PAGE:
Without employment expectations, hiring a new employee involves a higher degree of risk for both the company and the individual. After all, how can a business predict that a new hire will become a long-term asset to the company and avoid unnecessary employee turnover?
On the other hand, how can a new employee foresee whether he or she will find the company to be a good fit for their own professional goals? Both sides need employment expectations.
An Investment on Both Sides
When a company hires a new employee, it is making an investment. When a new employee joins a business, he or she also makes an investment. Both entities are hoping for the best, a mutually satisfying venture that optimizes both commercial and personal success.
The path toward achieving fulfillment from this joint venture is paved with employment expectations and goals. Also known as onboarding, establishing this type of prospective agenda would theoretically yield low turnover, high morale and staff loyalty.
In other words, the professional payoff is ideal for both the company and the new employee. This is not an impossible task. However, there are certain factors that must be considered and incorporated to ensure employment expectations for new hires are successfully attained.
Warming Up the Welcome Wagon
Effective employee expectations start with setting the tone of the work environment. For any new hire, the first day on the job is fraught with excitement and anxiety. An authentically warm reception eases first-day jitters and helps set a promising course for high productivity and retention.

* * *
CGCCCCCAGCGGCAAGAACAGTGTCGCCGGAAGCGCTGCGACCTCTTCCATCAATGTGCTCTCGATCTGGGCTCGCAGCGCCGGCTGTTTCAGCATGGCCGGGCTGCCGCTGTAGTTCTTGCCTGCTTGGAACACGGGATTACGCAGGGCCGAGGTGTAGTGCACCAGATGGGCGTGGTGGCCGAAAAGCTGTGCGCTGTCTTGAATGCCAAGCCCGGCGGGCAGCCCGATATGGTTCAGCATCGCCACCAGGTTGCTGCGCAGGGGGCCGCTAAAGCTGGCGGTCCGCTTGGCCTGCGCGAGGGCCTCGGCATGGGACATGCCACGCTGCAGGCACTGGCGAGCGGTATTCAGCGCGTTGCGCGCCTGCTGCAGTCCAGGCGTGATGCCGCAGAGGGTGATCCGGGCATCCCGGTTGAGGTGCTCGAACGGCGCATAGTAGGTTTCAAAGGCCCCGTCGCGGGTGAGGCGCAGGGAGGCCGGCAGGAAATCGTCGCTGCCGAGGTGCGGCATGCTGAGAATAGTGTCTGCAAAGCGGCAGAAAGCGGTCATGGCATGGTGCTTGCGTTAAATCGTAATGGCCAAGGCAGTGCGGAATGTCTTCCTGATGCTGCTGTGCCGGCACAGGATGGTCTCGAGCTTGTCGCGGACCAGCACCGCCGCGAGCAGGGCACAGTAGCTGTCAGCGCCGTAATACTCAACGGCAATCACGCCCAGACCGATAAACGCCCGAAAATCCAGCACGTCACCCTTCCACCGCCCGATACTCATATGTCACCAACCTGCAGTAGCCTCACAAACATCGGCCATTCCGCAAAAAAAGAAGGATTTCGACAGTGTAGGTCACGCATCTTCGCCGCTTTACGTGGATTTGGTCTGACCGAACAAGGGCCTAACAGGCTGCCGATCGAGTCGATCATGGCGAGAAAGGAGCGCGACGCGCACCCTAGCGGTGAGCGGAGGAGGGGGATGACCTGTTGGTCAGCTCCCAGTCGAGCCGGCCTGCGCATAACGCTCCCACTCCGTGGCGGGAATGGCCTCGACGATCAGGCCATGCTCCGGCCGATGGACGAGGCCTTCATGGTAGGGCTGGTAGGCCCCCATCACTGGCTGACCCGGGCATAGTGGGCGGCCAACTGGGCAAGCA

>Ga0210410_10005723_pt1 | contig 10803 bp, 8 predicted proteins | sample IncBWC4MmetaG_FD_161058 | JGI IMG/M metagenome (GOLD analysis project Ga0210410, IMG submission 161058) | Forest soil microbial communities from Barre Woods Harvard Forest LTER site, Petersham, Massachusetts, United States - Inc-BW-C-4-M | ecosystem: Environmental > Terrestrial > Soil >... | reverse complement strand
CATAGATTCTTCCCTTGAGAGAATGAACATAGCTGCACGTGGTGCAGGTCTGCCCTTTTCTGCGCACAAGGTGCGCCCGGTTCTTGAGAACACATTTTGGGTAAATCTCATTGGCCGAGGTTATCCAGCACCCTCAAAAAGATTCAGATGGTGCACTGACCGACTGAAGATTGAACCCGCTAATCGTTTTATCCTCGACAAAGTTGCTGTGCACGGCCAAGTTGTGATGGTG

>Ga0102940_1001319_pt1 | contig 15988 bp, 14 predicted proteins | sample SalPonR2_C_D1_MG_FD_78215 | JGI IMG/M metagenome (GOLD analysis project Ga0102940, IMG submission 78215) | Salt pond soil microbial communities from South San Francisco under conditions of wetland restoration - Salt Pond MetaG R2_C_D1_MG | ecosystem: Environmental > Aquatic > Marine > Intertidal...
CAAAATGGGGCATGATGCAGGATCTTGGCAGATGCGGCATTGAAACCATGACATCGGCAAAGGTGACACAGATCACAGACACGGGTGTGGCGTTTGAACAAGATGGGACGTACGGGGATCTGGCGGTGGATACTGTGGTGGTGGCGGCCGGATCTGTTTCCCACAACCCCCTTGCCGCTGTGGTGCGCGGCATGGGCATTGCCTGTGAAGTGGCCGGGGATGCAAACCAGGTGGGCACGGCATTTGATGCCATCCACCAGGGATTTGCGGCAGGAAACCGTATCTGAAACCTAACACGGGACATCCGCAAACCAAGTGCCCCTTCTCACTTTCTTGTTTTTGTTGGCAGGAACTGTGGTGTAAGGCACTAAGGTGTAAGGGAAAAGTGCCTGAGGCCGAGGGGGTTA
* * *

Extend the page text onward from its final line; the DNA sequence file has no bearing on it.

According to a Society for Human Resource Management (SHRM) analysis, “the faster new hires feel welcome and prepared for their jobs,” the faster they become valuable to the company. An open and receptive welcome fosters goodwill and good work.
Creating Clear and Realistic Goals
Establishing employee goals that are clear yet realistic helps new hires hit crucial professional benchmarks. In fact, a good portion of goal-setting can be done during the interview process prior to hiring new employees.
When a prospective employee agrees to clarified expectations before becoming an official part of the business team, the implicated goals have already been accepted.
After hiring, employee expectations can be explicitly addressed. According to an article in the Harvard Business Review, employee expectations that are both realistic and challenging are a productive combination.
Employees are only human — and human beings make mistakes. However, people also possess a great capacity for overcoming mistakes and becoming highly proficient. Realistic goals are achievable goals — and those successes can be built upon to accomplish more.
Unilateral Approaches and Appreciations
Positive and proactive communication is the core of every successful working relationship, including those between companies and new employees. Establishing an evaluating system that is consistent and fair fosters a sense of equilateral value.
According to a 2006 report from the Families and Work Institute, positiveness breeds positiveness. When employees understand their value to a business, the feeling carries over into their personal lives, and then comes back to the business. This applies to new hires, as well.
Essentially, a successful company’s backbone is built on good, skillful employees. Infusing a bit of humanism into performance expectations goes a long way toward procuring and retaining them.